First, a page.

Rector Washington, DC AddThis Sharing ButtonsShare to PrintFriendlyPrintFriendlyShare to FacebookFacebookShare to TwitterTwitterShare to EmailEmailShare to MoreAddThis Featured Events Director of Music Morristown, NJ Rector Collierville, TN Virtual Celebration of the Jerusalem Princess Basma Center Zoom Conversation June 19 @ 12 p.m. ET Missioner for Disaster Resilience Sacramento, CA Rector/Priest in Charge (PT) Lisbon, ME ‘Wake-up call’: Canadian church hears statistics report on membership decline Associate Rector Columbus, GA Course Director Jerusalem, Israel In-person Retreat: Thanksgiving Trinity Retreat Center (West Cornwall, CT) Nov. 24-28 TryTank Experimental Lab and York St. John University of England Launch Survey to Study the Impact of Covid-19 on the Episcopal Church TryTank Experimental Lab Episcopal Migration Ministries’ Virtual Prayer Vigil for World Refugee Day Facebook Live Prayer Vigil June 20 @ 7 p.m. ET Assistant/Associate Rector Morristown, NJ Youth Minister Lorton, VA Seminary of the Southwest announces appointment of two new full time faculty members Seminary of the Southwest Rector Pittsburgh, PA Episcopal Charities of the Diocese of New York Hires Reverend Kevin W. VanHook, II as Executive Director Episcopal Charities of the Diocese of New York Curate Diocese of Nebraska Remember Holy Land Christians on Jerusalem Sunday, June 20 American Friends of the Episcopal Diocese of Jerusalem Cathedral Dean Boise, ID Bishop Diocesan Springfield, IL The Church Investment Group Commends the Taskforce on the Theology of Money on its report, The Theology of Money and Investing as Doing Theology Church Investment Group Rector (FT or PT) Indian River, MI Submit a Job Listing Rector Shreveport, LA New Berrigan Book With Episcopal Roots Cascade Books Rector Belleville, IL Associate Rector for Family Ministries Anchorage, AK [Anglican Journal] The Anglican Church of Canada’s first reliably collected set of statistics since 2001 show the church running out of members in about two decades if the church continues to decline at its current rate, the Council of General Synod (CoGS) heard on Nov. 9.“We’ve got simple projections from our data that suggest that there will be no members, attenders or givers in the Anglican Church of Canada by approximately 2040,” the Rev. Neil Elliot, a priest for the diocese of Kootenay assigned in 2016 by the national church to collect a new set of statistics, told CoGS. Elliot, who reported on 2017 data collected from all of the church’s dioceses, also told the group about ongoing efforts to expand and diversify data collection.Read the full article here. Rector Albany, NY Family Ministry Coordinator Baton Rouge, LA Submit a Press Release By Tali FolkinsPosted Nov 12, 2019 Ya no son extranjeros: Un diálogo acerca de inmigración Una conversación de Zoom June 22 @ 7 p.m. ET Priest-in-Charge Lebanon, OH The Church Pension Fund Invests $20 Million in Impact Investment Fund Designed to Preserve Workforce Housing Communities Nationwide Church Pension Group An Evening with Presiding Bishop Curry and Iconographer Kelly Latimore Episcopal Migration Ministries via Zoom June 23 @ 6 p.m. ET Press Release Service Rector Martinsville, VA Associate Priest for Pastoral Care New York, NY Curate (Associate & Priest-in-Charge) Traverse City, MI Rector Hopkinsville, KY Rector Bath, NC Rector Tampa, FL Rector Smithfield, NC This Summer’s Anti-Racism Training Online Course (Diocese of New Jersey) June 18-July 16 Join the Episcopal Diocese of Texas in Celebrating the Pauli Murray Feast Online Worship Service June 27 Assistant/Associate Rector Washington, DC Submit an Event Listing Priest Associate or Director of Adult Ministries Greenville, SC Rector Knoxville, TN Canon for Family Ministry Jackson, MS Director of Administration & Finance Atlanta, GA Inaugural Diocesan Feast Day Celebrating Juneteenth San Francisco, CA (and livestream) June 19 @ 2 p.m. PT Assistant/Associate Priest Scottsdale, AZ Rector and Chaplain Eugene, OR Featured Jobs & Calls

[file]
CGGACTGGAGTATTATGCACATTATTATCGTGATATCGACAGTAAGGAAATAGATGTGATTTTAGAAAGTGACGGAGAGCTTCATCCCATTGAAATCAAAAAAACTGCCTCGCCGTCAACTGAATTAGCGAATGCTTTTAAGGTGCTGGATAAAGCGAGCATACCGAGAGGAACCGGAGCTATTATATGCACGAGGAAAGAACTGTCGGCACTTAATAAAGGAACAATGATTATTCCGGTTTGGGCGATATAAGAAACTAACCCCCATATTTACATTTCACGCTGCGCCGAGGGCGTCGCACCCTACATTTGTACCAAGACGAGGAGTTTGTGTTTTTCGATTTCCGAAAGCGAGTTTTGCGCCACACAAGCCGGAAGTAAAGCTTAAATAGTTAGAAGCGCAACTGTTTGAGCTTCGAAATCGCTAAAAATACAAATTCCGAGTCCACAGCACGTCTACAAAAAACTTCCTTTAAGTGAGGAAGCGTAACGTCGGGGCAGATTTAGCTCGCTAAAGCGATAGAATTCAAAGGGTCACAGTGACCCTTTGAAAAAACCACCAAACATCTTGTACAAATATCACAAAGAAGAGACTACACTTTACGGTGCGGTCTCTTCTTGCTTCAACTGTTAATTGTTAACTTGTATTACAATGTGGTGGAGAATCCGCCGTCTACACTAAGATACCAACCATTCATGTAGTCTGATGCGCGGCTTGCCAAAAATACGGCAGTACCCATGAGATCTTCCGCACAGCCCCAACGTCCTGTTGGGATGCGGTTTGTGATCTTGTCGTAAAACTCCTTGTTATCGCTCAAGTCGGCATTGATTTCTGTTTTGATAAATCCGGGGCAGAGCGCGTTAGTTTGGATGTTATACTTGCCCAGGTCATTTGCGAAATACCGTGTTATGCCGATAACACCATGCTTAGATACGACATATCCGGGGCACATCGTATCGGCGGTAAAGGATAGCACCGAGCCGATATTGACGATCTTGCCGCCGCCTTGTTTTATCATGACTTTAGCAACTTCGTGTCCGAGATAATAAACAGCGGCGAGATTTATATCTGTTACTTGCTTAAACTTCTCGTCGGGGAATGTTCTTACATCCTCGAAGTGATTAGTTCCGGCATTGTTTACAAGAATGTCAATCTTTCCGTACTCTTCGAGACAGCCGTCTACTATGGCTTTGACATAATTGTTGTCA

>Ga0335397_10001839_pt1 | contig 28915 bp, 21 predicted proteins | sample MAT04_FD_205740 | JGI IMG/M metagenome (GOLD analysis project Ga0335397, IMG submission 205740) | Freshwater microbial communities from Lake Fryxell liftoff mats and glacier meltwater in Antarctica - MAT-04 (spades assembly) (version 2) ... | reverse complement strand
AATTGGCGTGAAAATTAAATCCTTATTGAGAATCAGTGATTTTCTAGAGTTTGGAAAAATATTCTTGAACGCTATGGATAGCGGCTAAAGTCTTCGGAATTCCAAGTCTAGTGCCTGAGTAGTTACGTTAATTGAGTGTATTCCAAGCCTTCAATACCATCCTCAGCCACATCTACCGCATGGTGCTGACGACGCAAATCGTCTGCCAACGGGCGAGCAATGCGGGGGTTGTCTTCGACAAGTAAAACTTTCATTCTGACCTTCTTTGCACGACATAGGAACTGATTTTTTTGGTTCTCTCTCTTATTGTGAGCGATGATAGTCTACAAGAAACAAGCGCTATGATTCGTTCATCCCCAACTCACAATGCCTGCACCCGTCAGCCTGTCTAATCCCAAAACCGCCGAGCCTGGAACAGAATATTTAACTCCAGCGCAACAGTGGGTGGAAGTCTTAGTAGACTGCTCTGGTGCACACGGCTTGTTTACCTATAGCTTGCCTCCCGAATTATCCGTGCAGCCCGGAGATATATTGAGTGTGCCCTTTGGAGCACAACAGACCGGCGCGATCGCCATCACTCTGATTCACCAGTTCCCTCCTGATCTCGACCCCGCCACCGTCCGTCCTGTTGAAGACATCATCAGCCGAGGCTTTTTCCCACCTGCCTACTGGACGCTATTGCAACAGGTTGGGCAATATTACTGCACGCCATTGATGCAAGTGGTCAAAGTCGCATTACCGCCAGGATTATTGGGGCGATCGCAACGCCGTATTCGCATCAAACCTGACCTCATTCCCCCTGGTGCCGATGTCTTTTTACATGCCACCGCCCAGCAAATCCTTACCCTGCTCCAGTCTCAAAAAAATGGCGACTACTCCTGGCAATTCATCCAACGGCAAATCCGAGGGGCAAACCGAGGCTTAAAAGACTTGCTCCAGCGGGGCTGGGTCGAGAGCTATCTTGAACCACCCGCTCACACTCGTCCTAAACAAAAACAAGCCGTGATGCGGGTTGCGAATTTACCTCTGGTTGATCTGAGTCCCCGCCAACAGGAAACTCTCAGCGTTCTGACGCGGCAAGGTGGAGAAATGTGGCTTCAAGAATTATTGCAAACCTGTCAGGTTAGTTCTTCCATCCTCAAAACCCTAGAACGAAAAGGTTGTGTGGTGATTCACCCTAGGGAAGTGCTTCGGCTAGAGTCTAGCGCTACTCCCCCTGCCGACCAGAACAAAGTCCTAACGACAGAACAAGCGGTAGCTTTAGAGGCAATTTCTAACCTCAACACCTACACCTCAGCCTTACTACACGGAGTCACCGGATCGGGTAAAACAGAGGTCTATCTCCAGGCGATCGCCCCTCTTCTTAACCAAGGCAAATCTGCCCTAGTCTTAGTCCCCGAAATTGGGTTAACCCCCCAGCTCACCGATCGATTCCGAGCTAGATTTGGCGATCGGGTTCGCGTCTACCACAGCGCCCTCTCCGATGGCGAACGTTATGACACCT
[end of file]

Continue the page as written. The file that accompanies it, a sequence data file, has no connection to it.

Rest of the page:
Social media – MHCLG Media enquiries 2 Marsham StreetLondonSW1P 4DF Housing Secretary Sajid Javid said: Office address and general enquiries £10 million for highway infrastructure to unlock further development at the Ashton Green housing site in Leicester, helping to unlock 3,300 homes £10 million for construction of a bypass in Botley, Hampshire, a critical strategic road infrastructure project that will help unlock the delivery of 1,000 new homes £3.6 million for drainage works, new roads and footpaths at the Manor Cluster, south-east Sheffield to help unlock more than 400 homes by 2025 £6.5 million to help build a new primary school as part of the Ilfracombe Southern Extension in North Devon. This will help unlock 750 new homes. Our priority is building the homes this country desperately needs. This first wave of investment totalling £866 million will help get up to 200,000 homes off the ground, making a huge difference to communities across the country. This is just one of the many ways this government is taking action to get Britain building homes again. The £5 billion Housing Infrastructure Fund is a government capital grant programme to help unlock new homes in areas with the greatest housing demand. Funding is awarded to local authorities on a highly competitive basis.The fund is divided into 2 streams: Please use this number if you are a journalist wishing to speak to Press Office 0303 444 1209 Twitter – https://twitter.com/mhclgFlickr – http://www.flickr.com/photos/mhclgLinkedIn – http://www.linkedin.com/company/mhclg Today marks the first step of the multi-billion pound investment we announced at the Budget to help build the homes our country needs. This fund finances vital infrastructure such as roads, schools and bridges, which will kick-start housing development in some of Britain’s highest-demand areas. This support will help us meet our ambitious plan of building 300,000 new homes each year and ensure we have enough housing in areas which need it most. MS Excel Spreadsheet, 54.5KB This file may not be suitable for users of assistive technology. Successful Marginal Viability Fund projects If your enquiry is related to COVID-19 please check our guidance page first before you contact us – https://www.gov.uk/guidance/coronavirus-covid-19-guidance-for-local-government.If you still need to contact us please use the contact form above to get in touch, because of coronavirus (COVID-19). If you send it by post it will not receive a reply within normal timescale. Email [email protected] If you use assistive technology (such as a screen reader) and need aversion of this document in a more accessible format, please email [email protected] tell us what format you need. It will help us if you say what assistive technology you use. The government will be progressing Forward Funding projects to go through to co-development in the coming weeks, with final funding announced from Autumn 2018. Today’s announcement forms part of the government’s Industrial Strategy which sets out a long term plan to boost the productivity and earning power of people throughout the UK.The Strategy sets out how we are building a Britain fit for the future – how we will help businesses create better, higher-paying jobs in every part of the UK with investment in skills, industries and infrastructure.Further informationThe government together with Homes England assessed each bid for their strategic ambition, benefits costs ratio and their deliverability.We will work with the local authorities over the coming months to progress schemes through detailed funding clarification.See details of all bids: Projects from County Durham to Cornwall will receive funding including: Up to 200,000 new homes are set to get off the ground as government confirms £866 million investment in local housing projects today (1 February 2018).Housing Secretary Sajid Javid and Chancellor Philip Hammond announced that 133 council-led projects across the country will receive funding to support local work that will make housing developments viable and get much-needed homes built quicker.With the government committed to building 300,000 homes a year by the mid-2020s, this first wave of funding from the £5 billion Housing Infrastructure Fund is part of a comprehensive programme to fix the broken housing market.This latest investment and will fund key local infrastructure projects including new roads, cycle paths, flood defences and land remediation work, all essential ahead of building the homes.Without this financial support these projects would struggle to go ahead or take years for work to begin, delaying the homes these communities need. Together with the government’s Industrial Strategy, it will provide high-quality infrastructure to support economic growth.Chancellor of the Exchequer, Philip Hammond, said: Request an accessible format. See a map of project locations Contact form https://forms.communit… A Marginal Viability Fund – available to all single and lower tier local authorities in England – to provide a piece of infrastructure funding to get additional sites allocated or existing sites unblocked quickly. Bids can be up to £10 million. A Forward Fund – available to the uppermost tier of local authorities in England – for a small number of strategic and high-impact infrastructure projects. Bids can be up to £250 million. General enquiries: please use this number if you are a member of the public 030 3444 0000